The issue in many stall/spin loss of control accidents is not knowing how to recover from the stall, it is recognizing the stall in a timely manner as in the Airbus incident over the South Atlantic a few years ago. A "smart" airplane and a well regulated training program were not adequate in that instance. How can we help airline and GA passengers avoid a similar situation?
 

BJC

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Please respond in the "Are Aircraft Safe" thread as to what you want and consider reasonable aircraft safety in relation to the aircraft loss of control issue as presented by the EAA Inventure Program.
Done.


BJC
 

BBerson

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Upside down on final in most airplanes the engine will quit and a roll to upright is very near impossible.
The half roll to upright requires speed. Most airplanes (R/C models) will only split S out from inverted and no power.
I would glide in inverted, I think.
 

stuart fields

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I have the same issue with my feet controlling the rudder pedals, while I havent done all that much flying, my feet have the opposite muscle memory from using homemade childhood go karts. My feet instinctivly push the pedals the wrong way!

I do wonder if the mind can be trained to handle both ways of reacting and switch between them at will? It would make reaction to situations of control reversal such as a spin more instinctive without making things worse.
My Benson steered on the ground with a bar connected to the castoring nose wheel. push right to go left, push left to go right. This worked during take off up until you raised the nose wheel and got on the rudder pedals an push right got right Yaw and push left got left yaw. My wife with only some limite fixed wing training soloed the Benson with out any dual.(no dual available in those days) We seemed to just accept the difference and had zero taxiing or transition into flight problems.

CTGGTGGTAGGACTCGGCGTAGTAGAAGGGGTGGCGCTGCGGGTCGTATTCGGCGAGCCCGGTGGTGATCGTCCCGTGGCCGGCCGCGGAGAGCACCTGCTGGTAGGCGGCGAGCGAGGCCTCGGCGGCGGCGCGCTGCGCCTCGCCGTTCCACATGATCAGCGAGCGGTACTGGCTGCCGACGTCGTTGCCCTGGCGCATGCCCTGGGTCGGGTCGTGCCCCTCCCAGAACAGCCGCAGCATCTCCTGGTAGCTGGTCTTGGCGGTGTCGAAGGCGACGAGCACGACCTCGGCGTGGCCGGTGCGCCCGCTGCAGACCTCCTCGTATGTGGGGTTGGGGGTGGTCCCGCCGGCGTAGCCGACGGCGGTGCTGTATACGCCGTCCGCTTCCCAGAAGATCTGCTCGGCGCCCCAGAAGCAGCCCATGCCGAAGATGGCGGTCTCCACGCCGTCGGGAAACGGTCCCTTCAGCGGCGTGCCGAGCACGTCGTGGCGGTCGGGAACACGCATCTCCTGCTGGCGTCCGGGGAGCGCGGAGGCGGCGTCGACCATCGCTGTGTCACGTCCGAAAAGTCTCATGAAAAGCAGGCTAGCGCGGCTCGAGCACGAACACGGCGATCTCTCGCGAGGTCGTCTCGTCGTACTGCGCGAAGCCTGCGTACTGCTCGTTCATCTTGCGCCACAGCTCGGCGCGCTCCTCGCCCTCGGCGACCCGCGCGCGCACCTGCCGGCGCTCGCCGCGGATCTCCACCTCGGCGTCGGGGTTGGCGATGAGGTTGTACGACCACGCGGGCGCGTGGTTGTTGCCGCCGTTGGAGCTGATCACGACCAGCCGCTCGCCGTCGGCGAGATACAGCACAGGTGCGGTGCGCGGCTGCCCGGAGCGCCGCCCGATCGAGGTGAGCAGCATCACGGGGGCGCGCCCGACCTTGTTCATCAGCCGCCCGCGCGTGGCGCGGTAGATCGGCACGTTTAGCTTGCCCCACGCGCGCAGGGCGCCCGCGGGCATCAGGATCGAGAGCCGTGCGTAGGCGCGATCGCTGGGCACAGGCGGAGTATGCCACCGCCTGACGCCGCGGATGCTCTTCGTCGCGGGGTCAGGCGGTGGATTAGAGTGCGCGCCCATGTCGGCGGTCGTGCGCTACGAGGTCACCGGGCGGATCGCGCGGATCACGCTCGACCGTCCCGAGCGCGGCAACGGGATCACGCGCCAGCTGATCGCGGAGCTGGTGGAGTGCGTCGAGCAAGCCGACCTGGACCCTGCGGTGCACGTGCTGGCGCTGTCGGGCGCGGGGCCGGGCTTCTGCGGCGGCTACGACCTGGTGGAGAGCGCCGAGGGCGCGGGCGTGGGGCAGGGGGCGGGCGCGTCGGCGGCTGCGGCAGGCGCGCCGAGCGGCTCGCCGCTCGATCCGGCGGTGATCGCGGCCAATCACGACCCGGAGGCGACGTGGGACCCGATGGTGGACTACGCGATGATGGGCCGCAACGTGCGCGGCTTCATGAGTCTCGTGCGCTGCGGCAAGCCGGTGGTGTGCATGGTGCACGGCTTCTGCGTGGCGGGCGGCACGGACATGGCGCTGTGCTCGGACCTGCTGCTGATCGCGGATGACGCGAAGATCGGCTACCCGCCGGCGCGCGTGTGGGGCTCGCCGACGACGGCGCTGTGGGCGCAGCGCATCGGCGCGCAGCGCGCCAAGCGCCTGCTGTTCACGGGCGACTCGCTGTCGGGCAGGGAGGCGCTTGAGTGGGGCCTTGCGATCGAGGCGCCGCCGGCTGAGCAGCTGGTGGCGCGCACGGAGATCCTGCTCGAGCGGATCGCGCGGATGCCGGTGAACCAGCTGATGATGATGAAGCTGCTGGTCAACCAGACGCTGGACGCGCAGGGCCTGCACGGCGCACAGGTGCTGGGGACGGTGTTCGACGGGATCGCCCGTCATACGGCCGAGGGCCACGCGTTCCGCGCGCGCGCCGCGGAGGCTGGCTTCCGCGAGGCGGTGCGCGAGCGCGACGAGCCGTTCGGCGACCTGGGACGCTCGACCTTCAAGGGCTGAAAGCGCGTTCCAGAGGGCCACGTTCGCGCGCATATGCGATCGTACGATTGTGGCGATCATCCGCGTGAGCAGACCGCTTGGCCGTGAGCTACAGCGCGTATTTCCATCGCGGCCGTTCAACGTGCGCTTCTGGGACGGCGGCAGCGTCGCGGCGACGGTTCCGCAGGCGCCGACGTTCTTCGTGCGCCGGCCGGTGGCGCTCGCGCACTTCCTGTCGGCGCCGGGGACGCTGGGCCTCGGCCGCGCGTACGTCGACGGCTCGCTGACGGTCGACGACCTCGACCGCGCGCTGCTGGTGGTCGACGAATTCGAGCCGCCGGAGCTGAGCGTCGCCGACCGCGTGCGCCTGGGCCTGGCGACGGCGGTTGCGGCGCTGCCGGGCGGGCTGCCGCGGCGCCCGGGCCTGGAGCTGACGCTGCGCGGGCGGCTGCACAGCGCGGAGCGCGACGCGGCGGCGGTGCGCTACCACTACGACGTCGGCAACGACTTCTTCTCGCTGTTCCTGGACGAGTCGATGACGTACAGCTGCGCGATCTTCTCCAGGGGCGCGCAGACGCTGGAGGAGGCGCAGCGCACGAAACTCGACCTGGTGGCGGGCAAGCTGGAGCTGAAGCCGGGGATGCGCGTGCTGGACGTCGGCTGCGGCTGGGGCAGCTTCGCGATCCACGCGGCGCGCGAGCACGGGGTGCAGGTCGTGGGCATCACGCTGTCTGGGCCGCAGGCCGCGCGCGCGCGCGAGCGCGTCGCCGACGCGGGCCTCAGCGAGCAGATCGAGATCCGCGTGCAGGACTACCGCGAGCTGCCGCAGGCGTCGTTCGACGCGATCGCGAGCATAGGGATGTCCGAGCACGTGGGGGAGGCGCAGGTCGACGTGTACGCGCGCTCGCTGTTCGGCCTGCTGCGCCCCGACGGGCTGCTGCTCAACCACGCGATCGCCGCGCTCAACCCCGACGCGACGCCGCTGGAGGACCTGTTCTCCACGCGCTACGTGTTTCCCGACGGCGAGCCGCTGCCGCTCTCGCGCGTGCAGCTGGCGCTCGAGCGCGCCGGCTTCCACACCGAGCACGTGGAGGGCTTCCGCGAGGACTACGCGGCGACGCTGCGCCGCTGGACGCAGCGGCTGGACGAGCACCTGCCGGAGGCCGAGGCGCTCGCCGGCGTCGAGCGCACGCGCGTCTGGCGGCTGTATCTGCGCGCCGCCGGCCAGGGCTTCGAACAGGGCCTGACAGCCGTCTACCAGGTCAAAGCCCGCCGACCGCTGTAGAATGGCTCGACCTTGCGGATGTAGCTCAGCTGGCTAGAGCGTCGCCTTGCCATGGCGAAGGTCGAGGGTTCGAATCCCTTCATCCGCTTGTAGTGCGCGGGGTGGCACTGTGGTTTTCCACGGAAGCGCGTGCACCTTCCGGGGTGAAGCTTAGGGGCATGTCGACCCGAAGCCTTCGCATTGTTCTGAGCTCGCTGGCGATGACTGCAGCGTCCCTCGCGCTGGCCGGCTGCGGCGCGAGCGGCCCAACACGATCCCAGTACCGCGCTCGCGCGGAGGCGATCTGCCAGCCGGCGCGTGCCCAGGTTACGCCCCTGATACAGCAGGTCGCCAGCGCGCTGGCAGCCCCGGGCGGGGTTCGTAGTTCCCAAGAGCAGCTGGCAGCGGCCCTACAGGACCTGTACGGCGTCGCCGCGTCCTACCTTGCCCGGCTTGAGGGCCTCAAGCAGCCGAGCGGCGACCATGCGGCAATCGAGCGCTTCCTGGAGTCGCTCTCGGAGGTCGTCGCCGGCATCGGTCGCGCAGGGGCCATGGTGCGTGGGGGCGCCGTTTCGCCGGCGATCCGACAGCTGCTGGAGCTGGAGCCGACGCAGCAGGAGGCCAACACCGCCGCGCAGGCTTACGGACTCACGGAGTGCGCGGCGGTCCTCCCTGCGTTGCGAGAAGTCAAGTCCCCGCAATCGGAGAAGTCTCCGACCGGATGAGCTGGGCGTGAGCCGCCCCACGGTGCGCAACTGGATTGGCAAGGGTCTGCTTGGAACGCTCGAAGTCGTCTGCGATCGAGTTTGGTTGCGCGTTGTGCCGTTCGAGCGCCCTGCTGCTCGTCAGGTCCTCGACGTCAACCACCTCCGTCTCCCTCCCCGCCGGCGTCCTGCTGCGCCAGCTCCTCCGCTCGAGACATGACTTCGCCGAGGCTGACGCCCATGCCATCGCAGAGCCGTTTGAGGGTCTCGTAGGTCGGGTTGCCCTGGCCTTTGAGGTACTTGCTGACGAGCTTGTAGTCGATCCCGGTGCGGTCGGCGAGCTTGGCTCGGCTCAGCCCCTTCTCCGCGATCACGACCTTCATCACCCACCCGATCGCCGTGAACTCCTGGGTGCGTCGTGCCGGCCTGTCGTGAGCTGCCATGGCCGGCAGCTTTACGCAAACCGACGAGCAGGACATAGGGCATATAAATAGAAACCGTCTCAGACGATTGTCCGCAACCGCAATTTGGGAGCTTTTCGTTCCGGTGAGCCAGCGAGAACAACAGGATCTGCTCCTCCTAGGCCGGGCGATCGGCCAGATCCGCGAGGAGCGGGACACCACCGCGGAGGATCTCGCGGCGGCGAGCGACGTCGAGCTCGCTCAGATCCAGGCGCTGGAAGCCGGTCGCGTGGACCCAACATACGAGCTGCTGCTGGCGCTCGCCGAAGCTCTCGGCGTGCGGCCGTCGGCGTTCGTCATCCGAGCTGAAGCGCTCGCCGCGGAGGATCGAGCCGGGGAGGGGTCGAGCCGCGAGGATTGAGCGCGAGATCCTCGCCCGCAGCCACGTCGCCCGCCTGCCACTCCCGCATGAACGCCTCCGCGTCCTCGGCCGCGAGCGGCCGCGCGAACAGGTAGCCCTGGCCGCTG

Stuart Fields
sfk@iwvisp.com
 

TFF

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The Airbus lost in the South Atlantic had its pitot tubes ice up. In an Airbus that means your toast. Loss of instruments and the fly by wire is confused. Technically supposed to be impossible.
 

gtae07

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The Airbus lost in the South Atlantic had its pitot tubes ice up. In an Airbus that means your toast. Loss of instruments and the fly by wire is confused. Technically supposed to be impossible.
No, it doesn't. At least, assuming your pilot doesn't panic and wipe all of his mental training and just keep hauling back on the stick, doing a falling-leaf impression into the water.

The flight control system did not get confused--it simply reverted to a lower mode. Had the pilots left things alone for a moment (what's that old saw about winding your watch, or peeling a banana?) and thought before panicking, it would have been a non-event, the same as if it had happened in any other airliner or business jet.